There is no increased risk of failure, in being an autodidact.
Art Schools are no exception. There was a time, not that long ago, when Art Schools were basically trade schools, training students in the basics they would need to make money in the creative realm. Whether it be as a gallery artist or a commercial illustrator. Perhaps both, as in the case of many of the members of Canada's Group of Seven. Sadly, with the encroachment of Credentialism, Art Schools, along with the rest of the Education Industry, are opening up wider than they ever have before, attracting and accepting both those interested in the creative life and those under the impression that Arts programs are easier than most of the others. Sadly, while it has not been in the past, this second group is increasingly correct, as the standards and mandates of Art Schools lower and change in a cynical attempt to cash in on the 21st century Education Boom.
Adding an extra bit of irony in the case of Art Schools is that for many years, most of the Arts were not seen as something one needed to go to school to be able to do. There certainly were Art Schools, going way back but, much like journalism school, while getting an Arts degree could help, it was certainly not seen as a requirement and, in some cases, attendance was prohibited. Cases such as that of Artemisia Gentileschi. The subject of the 1997 film Artemisia, Gentileschi, now recognized as one of the finest artists of her time, had the misfortune to be born in 1593. Art instruction of any kind being out of the question due to her gender, Gentileschi taught herself how to draw, using her own body as a reference, the only females allowed in the studios of the artists of the day being models, lest respectable girls catch sight of nudity and therefore be corrupted. One of her best known works is her rendition of Judith Slaying Holofernes. A popular theme at the time, the other most famous version being the one done by her stylistic influence and fellow iconoclast Carravagio. Her love for art was such that she continued to paint even after having her hands mutilated while under torture and while it broke just about every social more, she taught her daughter how to paint.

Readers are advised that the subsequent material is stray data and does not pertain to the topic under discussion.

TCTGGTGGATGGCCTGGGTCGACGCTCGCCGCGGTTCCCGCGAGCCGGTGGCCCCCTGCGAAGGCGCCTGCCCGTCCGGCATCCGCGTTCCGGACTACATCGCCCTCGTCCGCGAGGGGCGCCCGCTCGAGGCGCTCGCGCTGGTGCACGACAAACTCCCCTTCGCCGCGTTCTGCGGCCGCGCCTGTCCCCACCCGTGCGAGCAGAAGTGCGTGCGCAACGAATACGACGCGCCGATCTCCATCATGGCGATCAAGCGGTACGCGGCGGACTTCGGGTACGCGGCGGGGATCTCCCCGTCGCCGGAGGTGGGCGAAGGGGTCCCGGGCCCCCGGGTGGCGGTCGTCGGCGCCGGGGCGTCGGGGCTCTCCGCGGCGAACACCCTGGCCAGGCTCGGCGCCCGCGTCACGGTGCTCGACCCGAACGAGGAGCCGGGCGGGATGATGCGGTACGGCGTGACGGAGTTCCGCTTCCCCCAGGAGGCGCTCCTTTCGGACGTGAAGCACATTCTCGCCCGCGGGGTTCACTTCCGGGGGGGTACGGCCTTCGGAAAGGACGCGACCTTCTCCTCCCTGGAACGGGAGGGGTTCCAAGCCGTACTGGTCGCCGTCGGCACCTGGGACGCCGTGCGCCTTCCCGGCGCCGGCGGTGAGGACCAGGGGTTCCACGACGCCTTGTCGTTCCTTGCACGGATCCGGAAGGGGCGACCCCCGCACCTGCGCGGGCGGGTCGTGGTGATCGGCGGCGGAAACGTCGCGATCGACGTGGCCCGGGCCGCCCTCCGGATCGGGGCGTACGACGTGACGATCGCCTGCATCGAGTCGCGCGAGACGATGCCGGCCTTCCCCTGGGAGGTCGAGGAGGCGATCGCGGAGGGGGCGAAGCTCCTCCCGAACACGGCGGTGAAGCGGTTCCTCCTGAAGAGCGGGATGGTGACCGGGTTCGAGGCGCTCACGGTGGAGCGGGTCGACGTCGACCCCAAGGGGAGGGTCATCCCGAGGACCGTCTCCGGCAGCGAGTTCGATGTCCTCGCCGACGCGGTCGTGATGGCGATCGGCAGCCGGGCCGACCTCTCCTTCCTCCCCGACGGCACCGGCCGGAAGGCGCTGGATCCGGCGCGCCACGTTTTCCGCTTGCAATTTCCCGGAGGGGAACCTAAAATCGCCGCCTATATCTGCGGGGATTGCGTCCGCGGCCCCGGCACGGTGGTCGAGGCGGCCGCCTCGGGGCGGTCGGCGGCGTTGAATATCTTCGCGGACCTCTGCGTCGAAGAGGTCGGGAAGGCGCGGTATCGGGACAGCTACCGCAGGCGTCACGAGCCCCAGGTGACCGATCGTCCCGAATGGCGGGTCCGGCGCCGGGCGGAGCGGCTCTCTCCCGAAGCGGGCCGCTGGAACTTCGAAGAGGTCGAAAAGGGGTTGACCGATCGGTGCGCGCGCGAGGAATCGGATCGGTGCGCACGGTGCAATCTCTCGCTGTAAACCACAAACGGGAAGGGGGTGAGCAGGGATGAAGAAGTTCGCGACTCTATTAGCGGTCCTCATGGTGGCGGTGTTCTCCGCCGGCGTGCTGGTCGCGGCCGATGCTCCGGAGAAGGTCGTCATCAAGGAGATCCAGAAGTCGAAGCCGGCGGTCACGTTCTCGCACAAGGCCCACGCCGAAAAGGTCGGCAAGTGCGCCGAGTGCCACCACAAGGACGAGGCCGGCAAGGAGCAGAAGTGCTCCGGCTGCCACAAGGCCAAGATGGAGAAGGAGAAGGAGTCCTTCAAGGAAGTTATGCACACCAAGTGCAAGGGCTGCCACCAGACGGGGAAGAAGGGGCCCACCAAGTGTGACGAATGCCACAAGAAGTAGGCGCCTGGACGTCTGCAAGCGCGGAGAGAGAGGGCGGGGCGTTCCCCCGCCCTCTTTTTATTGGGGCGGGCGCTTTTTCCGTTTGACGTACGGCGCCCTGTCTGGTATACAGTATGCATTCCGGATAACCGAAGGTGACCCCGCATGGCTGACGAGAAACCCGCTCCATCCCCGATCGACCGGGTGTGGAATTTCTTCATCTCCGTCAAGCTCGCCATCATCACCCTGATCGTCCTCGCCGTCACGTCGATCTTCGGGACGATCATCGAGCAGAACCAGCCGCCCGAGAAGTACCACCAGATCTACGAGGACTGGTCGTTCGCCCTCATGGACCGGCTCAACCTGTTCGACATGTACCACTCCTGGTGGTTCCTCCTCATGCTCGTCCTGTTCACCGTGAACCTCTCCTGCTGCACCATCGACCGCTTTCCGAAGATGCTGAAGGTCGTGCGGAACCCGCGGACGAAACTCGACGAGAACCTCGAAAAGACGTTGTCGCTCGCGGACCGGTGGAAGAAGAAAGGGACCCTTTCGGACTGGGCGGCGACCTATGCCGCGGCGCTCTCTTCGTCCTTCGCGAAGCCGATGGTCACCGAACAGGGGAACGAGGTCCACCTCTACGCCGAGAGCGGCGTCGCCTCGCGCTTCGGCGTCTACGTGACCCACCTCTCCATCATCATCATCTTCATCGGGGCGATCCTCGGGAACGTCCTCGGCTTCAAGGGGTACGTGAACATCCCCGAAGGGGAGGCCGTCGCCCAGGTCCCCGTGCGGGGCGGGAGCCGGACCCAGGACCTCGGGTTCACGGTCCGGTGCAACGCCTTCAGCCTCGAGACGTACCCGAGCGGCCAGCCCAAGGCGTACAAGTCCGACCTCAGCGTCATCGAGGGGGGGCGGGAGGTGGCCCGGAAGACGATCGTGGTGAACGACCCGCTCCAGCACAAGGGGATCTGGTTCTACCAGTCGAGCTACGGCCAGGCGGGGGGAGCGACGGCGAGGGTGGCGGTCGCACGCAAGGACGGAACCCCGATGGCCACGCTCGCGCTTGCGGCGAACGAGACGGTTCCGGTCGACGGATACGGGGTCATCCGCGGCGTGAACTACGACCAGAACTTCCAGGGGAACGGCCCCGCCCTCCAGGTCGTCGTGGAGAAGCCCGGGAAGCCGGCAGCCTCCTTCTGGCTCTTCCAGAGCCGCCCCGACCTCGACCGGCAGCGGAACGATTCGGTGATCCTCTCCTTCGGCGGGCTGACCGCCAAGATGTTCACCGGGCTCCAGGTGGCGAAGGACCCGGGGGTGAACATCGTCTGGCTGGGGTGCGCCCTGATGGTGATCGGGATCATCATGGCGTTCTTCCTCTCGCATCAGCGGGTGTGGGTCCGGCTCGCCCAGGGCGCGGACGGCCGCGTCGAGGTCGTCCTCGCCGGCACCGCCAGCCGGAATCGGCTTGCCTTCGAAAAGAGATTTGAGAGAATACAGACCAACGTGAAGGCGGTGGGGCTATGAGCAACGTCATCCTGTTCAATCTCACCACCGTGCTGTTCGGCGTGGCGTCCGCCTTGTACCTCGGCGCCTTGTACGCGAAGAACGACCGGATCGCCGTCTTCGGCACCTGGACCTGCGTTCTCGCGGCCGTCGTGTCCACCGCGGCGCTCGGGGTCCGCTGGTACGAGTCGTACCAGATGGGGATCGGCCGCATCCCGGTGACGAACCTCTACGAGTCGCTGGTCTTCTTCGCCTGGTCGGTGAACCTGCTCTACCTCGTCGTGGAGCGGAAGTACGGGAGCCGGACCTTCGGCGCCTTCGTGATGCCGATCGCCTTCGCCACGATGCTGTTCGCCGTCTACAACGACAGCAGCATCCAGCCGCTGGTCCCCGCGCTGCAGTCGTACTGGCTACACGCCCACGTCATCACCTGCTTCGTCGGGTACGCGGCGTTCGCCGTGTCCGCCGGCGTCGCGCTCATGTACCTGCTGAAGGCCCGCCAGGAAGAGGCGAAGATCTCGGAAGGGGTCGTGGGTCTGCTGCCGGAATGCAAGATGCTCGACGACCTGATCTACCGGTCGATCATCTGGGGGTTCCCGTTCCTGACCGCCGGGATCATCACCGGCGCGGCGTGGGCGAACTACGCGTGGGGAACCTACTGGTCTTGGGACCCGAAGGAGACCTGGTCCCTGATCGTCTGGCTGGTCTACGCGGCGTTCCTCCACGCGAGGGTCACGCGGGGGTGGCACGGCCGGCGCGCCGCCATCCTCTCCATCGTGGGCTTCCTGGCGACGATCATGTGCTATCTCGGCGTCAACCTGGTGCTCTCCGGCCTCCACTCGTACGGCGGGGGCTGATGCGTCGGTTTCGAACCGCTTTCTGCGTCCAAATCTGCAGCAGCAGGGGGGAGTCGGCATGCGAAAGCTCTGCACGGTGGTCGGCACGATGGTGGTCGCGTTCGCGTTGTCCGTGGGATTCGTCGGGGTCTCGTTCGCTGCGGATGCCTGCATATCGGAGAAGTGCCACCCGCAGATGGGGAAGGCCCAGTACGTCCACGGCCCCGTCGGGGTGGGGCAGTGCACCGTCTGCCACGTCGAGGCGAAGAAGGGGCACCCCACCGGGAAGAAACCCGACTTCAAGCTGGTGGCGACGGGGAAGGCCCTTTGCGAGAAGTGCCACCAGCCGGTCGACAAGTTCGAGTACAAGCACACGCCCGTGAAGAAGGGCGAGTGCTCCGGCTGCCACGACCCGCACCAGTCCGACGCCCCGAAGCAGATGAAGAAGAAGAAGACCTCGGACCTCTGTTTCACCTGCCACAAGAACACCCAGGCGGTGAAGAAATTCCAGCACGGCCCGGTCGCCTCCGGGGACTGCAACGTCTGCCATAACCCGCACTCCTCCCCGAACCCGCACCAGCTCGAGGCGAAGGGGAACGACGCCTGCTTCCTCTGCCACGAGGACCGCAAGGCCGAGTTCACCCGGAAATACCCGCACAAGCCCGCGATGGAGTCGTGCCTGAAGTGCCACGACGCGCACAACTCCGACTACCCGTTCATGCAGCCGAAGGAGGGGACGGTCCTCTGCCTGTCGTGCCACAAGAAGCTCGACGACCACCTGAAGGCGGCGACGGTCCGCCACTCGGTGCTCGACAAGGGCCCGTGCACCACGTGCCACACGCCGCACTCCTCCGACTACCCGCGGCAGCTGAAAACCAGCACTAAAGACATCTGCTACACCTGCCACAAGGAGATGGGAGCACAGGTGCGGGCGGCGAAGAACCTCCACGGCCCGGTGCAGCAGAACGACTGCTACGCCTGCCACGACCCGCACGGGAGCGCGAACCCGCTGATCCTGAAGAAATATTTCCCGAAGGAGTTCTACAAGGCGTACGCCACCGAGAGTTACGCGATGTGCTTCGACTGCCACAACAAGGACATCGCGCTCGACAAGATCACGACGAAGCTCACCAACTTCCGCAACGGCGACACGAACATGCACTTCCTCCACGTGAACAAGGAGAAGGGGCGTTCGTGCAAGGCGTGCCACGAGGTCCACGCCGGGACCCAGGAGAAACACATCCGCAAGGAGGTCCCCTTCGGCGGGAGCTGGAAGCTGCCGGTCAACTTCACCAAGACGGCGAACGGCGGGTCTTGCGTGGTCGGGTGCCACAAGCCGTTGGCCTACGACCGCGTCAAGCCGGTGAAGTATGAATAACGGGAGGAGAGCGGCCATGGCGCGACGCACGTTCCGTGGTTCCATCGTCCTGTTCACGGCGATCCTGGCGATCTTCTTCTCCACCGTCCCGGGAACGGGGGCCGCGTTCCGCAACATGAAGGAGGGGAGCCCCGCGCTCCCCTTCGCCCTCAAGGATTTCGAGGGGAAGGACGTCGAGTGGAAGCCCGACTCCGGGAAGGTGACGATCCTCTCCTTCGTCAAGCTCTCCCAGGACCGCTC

Born as a slave in Alabama in 1853, William “Bill” Traylor was also not able to attend the Art Schools of his day. Yet, at the age of 85 no less, after a lifetime as a sharecropper after the passing of the 14th Amendment to the American Constitution, he picked up pencil and paper and taught himself how to draw, using art to record his personal history. Though it would not until nearly thirty years after his death that Traylor would be recognized and his work gained wider attention, it also laid ground-work for later 'Primitive' artist such as New York Modern Art darling Keith Haring.
Someone else who went against the grain, in more ways than one, was Francis Bacon. Not to be mistaken for the 16th century political figure the Irish-born, English raised painter also left and indelible mark, some might say black spot, on the history of Britain and culture itself, without getting within spitting distances of a Royal commission or the Academy, lucky for them. While he never attended an Art School, Bacon had his first professional exhibitions while he was still in his 20s. Despite tales of a Van Gogh-esque existence that saw Bacon living in his studio space, colouring is hair with boot polish and brushing his teeth with bleach, Bacon was fairly popular with at least with some sectors of the Artistic establishment and handily beat Van Gogh's lifetime sales record of none. Bacon also had his work displayed in the Museum of Modern Art among others and was one of the few living, British painters to have a documentary made about him. Two in fact, Francis Bacon: Fragments of A Portrait (1966) and Francis Bacon (1988), as well as one more than 20 years after his death, Francis Bacon: A Brush With Violence (2017), all of them produced by the BBC.
While a formal Art School education can be helpful, especially depending what sort of art one wants to do, it is not and has never really been a requirement for entrance into the creative life. There is absolutely no shame, or particularly increased risk of failure, in being an autodidact.
What do you think?